Tire swing, Thorpe Canyon, Rancho Cucamonga, CA
0:02 – Tire swing (times are approximate)

Follow Mojave Drive a few dozen yards to its end, where the bridle path begins. The path dips into a pleasantly wooded tributary of nearby Thorpe Canyon, passing a live oak with a tire swing hanging. Unfortunately, the shade doesn’t last for long as the trail begins its climb a quarter mile in. At half a mile, the bridle trail branches off to the right toward a private stable while the fire road, now signed as a Los Angeles County service road (despite the trail’s location in San Bernardino County) continues uphill and north.

Service road, Rancho Cucamonga, CA
0:15 – Service road continues past the spur

At 0.8 miles, stay right at an intersection, continuing the ascent. At a mile, you will have climbed above the power lines, enjoying unobstructed views of the Inland Empire to the south and the San Gabriel Mountains to the north. Just before the trail ends at a fire road that runs approximately parallel to the Cucamonga Truck Trail above, look for a clearing in which a 2×4 placed on two rocks creates what could generously be described as a bench. From here, you can take in the view before retracing your steps or continuing in either direction on the fire road. Another fire road also descends from this point, but judging from Google Maps aerial imagery, it appears to have a “land-locked” lower end at the base of a utility pole.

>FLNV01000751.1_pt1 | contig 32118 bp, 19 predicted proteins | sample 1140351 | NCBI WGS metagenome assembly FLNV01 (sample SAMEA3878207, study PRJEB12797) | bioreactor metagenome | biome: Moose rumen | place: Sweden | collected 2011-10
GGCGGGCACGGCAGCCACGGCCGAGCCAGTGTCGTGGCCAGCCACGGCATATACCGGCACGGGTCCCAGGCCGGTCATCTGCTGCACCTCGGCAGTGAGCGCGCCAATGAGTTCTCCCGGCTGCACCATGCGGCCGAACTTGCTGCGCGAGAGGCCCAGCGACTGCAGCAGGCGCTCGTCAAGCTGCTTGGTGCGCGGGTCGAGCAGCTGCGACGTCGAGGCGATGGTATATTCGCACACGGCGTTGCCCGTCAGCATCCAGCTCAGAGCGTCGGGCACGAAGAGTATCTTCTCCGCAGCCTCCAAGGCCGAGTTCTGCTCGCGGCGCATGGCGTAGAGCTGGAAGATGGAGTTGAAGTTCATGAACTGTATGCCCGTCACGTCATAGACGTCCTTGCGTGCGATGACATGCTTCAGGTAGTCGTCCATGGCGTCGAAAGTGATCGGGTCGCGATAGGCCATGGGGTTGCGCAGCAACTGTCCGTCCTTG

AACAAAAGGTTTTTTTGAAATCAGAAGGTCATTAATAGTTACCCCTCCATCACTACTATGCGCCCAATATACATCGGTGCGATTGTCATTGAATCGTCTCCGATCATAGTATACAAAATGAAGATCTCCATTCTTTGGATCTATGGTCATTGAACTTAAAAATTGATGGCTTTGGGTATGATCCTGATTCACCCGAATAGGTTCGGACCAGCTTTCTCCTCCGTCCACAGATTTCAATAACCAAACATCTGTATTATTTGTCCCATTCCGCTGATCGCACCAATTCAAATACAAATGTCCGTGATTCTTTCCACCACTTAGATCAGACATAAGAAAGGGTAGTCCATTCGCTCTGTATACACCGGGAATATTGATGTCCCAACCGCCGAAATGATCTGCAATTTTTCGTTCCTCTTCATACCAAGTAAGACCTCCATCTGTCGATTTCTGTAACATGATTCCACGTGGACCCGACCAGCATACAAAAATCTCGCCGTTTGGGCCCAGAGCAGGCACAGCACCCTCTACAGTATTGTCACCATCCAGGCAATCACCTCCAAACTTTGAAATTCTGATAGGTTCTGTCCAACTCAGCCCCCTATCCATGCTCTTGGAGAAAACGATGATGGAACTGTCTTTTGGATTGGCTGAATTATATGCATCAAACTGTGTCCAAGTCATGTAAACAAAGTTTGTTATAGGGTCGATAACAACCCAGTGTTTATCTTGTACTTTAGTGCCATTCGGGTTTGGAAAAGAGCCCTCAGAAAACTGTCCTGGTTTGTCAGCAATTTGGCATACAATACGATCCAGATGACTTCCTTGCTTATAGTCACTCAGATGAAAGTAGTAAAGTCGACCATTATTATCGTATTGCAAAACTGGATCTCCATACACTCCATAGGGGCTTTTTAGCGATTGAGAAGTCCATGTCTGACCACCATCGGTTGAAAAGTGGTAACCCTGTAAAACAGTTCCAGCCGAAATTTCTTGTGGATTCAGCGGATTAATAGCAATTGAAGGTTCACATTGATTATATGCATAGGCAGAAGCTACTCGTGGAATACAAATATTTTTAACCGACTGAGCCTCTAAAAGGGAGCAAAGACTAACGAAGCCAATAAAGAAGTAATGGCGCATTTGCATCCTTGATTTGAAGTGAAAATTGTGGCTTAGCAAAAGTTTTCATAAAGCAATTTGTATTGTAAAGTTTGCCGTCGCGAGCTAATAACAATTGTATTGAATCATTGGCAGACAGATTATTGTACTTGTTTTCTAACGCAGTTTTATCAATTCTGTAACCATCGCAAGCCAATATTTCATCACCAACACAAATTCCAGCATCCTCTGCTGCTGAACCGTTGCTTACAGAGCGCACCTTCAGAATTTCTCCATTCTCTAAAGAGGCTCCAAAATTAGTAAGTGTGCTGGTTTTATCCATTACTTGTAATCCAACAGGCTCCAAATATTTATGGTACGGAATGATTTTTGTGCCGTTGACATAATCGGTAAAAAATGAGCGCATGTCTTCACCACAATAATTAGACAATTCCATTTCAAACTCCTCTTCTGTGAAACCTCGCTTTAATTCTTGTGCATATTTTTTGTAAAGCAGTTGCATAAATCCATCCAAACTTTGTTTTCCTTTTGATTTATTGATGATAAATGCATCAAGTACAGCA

Service road, Rancho Cucamonga, CA
0:24 – Stay right and continue the ascent

Text and photography copyright 2015 by David W. Lockeretz, all rights reserved. Information and opinions provided are kept current to the best of the author’s ability. All readers hike at their own risk, and should be aware of the possible dangers of hiking, walking and other outdoor activities.  By reading this, you agree not to hold the author or publisher of the content on this web site responsible for any injuries or inconveniences that may result from hiking on this trail.  Check the informational links provided for up to date trail condition information.